Under the circumstances, it is impossible to give with certainty the number and the names of the ministers comprising its charter members. They were, most likely, only the Rev. Messrs. Robert Bell, Benjamin Lockhart, and William Moor. There may have been others, but it is doubtful. If others united with them after the organization it is unknown. Whether or not there were any probationers is also not known. All the first men, of course, were from beyond the State confines.
Metes And Bounds Of The Presbytery
The reader will at once see that it is equally impossible to define “the metes and bounds” of the presbytery. It, most probably, included the territory south of the mountains south of the Tennessee river, and west, embracing much of eastern Mississippi.
This last section was occupied largely by the Chickasaw and Choctaw tribes of Indians. This is in harmony with the policy of those days, which was to form a new presbytery just as soon as a sufficient number of ministers could be found in any given field. This was, for various reasons, the wisest course to be pursued. It manned the territory, it brought the gospel to the people, it saved time and labor expended in long journeyings to ecclesiastical courts. I find myself confirmed in these opinions by the following history.
The old Cumberland Synod, in session at Suggs Creek meetinghouse, Wilson county, Tenn., Oct. 19, 1819, adopted the following:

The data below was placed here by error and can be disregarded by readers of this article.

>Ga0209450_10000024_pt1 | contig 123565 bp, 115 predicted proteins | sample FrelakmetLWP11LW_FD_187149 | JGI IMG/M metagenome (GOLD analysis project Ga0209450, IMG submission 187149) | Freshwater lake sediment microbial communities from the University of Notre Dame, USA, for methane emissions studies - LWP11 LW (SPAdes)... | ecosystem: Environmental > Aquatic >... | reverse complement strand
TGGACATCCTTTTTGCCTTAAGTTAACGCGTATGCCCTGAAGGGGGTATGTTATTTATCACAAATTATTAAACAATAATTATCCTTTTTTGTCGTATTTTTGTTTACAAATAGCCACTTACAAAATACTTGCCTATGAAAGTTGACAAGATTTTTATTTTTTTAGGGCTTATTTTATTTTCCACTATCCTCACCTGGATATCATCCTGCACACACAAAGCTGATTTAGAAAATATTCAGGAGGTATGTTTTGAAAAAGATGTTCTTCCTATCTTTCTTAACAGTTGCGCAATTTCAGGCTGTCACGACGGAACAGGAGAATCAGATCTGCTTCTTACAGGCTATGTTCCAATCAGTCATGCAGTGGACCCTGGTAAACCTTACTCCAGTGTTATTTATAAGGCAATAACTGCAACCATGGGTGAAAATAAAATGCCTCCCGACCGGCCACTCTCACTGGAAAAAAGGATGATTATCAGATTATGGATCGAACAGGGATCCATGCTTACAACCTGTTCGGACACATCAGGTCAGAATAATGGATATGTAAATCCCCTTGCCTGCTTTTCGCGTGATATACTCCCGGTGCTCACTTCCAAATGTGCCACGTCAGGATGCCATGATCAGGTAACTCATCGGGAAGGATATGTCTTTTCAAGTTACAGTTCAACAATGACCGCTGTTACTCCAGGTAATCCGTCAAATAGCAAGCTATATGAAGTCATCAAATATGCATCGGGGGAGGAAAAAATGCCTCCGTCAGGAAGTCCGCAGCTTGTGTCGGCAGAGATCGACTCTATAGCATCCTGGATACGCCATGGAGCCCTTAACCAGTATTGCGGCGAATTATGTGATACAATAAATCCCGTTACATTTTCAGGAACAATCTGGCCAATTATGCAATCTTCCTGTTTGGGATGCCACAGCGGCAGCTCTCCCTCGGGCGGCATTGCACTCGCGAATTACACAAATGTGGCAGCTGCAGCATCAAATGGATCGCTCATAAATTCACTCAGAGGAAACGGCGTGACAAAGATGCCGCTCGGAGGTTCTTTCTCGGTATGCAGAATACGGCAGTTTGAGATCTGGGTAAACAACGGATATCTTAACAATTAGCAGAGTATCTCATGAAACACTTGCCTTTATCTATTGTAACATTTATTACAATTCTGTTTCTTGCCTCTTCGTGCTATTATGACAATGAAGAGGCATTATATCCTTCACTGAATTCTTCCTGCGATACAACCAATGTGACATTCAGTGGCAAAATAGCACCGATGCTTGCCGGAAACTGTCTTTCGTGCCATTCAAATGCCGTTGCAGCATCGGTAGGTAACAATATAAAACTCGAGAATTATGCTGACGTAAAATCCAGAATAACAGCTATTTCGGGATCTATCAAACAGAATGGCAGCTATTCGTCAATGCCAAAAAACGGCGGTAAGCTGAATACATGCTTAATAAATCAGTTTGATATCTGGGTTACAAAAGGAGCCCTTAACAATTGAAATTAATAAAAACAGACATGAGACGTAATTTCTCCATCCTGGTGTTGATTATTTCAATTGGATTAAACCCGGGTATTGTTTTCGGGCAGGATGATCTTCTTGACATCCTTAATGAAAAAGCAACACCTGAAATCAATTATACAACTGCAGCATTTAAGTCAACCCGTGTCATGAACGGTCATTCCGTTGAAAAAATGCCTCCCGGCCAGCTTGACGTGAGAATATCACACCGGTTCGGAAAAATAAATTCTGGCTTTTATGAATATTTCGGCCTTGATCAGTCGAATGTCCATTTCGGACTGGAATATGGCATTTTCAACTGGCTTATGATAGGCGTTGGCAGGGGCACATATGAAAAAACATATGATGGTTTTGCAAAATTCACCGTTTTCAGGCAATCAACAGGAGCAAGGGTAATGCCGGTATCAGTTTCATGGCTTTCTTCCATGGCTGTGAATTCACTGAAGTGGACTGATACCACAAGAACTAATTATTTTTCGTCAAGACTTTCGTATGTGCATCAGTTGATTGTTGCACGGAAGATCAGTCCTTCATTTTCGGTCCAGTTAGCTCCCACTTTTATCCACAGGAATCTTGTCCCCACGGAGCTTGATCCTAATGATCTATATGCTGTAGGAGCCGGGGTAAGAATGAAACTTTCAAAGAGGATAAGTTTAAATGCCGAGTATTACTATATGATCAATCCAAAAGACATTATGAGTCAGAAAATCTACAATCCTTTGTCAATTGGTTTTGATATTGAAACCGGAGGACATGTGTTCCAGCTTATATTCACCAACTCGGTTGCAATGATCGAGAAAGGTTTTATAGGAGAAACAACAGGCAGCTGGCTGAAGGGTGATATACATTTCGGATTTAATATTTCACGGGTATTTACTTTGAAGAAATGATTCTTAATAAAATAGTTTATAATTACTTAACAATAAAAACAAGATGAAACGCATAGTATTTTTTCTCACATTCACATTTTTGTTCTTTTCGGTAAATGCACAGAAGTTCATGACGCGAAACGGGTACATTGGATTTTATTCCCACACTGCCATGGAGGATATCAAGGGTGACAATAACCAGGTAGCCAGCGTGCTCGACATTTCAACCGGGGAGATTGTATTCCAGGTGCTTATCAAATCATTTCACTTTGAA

“Whereas, Several letters have been directed to the Moderator informing the synod that a number of societies have been formed, the object of which is to raise funds for the purpose of establishing schools for the literary and religious instruction of the Chickasaw and the Choctaw tribes of Indians, and appointing the ordained ministers of this synod their board of trustees. Therefore,
“Resolved,That this appointment be accepted.”11
This is the first budding of the systematic conduct of missions in the church. It is pleasant to reflect that it had its inception in that presbytery whose arms first enclosed any portion of the State.
Presbyterian Orphans Home in Talladega, Alabama ca. 1930s
(Alabama Department of Archives and History)
It is also gratifying to know that Mr. Bell, one of her members, was a prime, if not the prime, mover in this glorious work. He prepared the constitution of the church’s first missionary society. As we shall see just a little later, he holds the first place on her long roll of regularly accredited missionaries.
Moreover, it is due to our women that this work received its earliest and most earnest support. All honor to them!
Faith and Courage: 2nd edition -A Novel of Colonial America (Tapestry of Love Book 2): Book 2 in Tapestry of Love Series